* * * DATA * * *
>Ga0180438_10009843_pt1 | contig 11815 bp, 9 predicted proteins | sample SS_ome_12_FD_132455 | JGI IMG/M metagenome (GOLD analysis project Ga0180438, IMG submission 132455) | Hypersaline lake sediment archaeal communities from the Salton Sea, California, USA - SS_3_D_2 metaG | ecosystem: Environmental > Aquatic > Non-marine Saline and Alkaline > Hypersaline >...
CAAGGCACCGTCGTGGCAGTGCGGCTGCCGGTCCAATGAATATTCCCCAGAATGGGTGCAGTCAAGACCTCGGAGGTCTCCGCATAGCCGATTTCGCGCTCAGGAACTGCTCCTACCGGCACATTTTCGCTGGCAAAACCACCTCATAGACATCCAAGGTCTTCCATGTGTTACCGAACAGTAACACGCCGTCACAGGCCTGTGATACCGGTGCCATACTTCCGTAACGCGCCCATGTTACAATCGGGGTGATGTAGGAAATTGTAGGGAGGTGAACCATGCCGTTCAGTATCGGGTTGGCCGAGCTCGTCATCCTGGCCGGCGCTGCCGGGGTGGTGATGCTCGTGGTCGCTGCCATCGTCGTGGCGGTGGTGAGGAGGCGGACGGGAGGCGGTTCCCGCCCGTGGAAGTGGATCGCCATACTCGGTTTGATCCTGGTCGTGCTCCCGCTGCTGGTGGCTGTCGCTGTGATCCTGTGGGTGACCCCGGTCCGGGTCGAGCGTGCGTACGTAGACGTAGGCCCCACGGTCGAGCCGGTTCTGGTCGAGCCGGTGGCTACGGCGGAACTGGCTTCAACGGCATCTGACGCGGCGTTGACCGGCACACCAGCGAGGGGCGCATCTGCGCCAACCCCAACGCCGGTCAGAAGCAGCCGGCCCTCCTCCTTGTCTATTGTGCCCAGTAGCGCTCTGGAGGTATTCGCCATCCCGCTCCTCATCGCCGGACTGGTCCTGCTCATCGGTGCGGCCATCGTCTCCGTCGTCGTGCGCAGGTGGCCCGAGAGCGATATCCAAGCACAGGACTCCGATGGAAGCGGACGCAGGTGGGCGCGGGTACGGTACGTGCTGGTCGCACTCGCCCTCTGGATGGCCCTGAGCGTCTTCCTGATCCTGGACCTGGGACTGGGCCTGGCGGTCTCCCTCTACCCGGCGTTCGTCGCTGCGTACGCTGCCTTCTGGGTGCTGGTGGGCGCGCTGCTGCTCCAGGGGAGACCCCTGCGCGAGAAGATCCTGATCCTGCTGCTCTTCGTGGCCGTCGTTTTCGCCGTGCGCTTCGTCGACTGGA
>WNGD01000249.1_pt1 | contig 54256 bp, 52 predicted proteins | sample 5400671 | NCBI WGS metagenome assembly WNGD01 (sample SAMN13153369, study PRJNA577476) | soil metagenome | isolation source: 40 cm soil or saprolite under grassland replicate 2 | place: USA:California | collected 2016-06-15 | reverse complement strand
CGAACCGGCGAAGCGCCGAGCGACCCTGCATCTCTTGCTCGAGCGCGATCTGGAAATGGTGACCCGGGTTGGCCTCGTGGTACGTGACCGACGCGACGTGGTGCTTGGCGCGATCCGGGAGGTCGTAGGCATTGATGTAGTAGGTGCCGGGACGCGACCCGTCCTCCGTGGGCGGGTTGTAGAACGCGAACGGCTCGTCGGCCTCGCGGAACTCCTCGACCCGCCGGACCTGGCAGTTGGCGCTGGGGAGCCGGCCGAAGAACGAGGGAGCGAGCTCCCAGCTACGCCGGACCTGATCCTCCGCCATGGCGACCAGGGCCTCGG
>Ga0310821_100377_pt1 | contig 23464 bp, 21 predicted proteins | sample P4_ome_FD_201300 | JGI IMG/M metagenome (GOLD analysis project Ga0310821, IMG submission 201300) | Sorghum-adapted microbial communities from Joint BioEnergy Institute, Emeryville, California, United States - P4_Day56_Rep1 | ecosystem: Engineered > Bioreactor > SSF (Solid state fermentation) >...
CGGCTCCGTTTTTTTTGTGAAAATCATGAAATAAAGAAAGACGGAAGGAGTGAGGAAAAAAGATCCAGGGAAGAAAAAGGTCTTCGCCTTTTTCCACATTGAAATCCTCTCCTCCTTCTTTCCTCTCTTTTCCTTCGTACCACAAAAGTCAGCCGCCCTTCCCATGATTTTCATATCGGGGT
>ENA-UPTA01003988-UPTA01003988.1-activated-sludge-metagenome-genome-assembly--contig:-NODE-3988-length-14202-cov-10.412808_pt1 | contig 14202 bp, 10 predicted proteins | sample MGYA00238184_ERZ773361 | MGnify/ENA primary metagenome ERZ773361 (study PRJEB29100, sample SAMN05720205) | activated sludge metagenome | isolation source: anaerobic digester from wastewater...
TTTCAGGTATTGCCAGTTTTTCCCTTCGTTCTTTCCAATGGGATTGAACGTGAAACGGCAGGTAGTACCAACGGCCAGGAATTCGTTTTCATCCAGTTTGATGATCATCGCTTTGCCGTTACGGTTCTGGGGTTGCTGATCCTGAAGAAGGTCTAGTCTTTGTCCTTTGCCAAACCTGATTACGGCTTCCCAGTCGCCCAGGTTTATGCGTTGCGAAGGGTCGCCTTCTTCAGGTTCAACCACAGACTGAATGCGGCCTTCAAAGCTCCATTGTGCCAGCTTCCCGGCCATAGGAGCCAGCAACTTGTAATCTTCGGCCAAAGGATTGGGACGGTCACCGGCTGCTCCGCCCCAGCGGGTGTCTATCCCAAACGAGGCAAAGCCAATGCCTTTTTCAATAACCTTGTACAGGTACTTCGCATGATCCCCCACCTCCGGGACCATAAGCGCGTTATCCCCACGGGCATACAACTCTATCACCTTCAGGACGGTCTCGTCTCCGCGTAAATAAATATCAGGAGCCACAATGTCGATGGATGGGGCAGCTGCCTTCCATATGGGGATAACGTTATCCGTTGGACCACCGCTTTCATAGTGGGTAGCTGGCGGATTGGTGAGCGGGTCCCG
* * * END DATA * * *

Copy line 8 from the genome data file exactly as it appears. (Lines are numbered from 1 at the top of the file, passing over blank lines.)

TTTCAGGTATTGCCAGTTTTTCCCTTCGTTCTTTCCAATGGGATTGAACGTGAAACGGCAGGTAGTACCAACGGCCAGGAATTCGTTTTCATCCAGTTTGATGATCATCGCTTTGCCGTTACGGTTCTGGGGTTGCTGATCCTGAAGAAGGTCTAGTCTTTGTCCTTTGCCAAACCTGATTACGGCTTCCCAGTCGCCCAGGTTTATGCGTTGCGAAGGGTCGCCTTCTTCAGGTTCAACCACAGACTGAATGCGGCCTTCAAAGCTCCATTGTGCCAGCTTCCCGGCCATAGGAGCCAGCAACTTGTAATCTTCGGCCAAAGGATTGGGACGGTCACCGGCTGCTCCGCCCCAGCGGGTGTCTATCCCAAACGAGGCAAAGCCAATGCCTTTTTCAATAACCTTGTACAGGTACTTCGCATGATCCCCCACCTCCGGGACCATAAGCGCGTTATCCCCACGGGCATACAACTCTATCACCTTCAGGACGGTCTCGTCTCCGCGTAAATAAATATCAGGAGCCACAATGTCGATGGATGGGGCAGCTGCCTTCCATATGGGGATAACGTTATCCGTTGGACCACCGCTTTCATAGTGGGTAGCTGGCGGATTGGTGAGCGGGTCCCG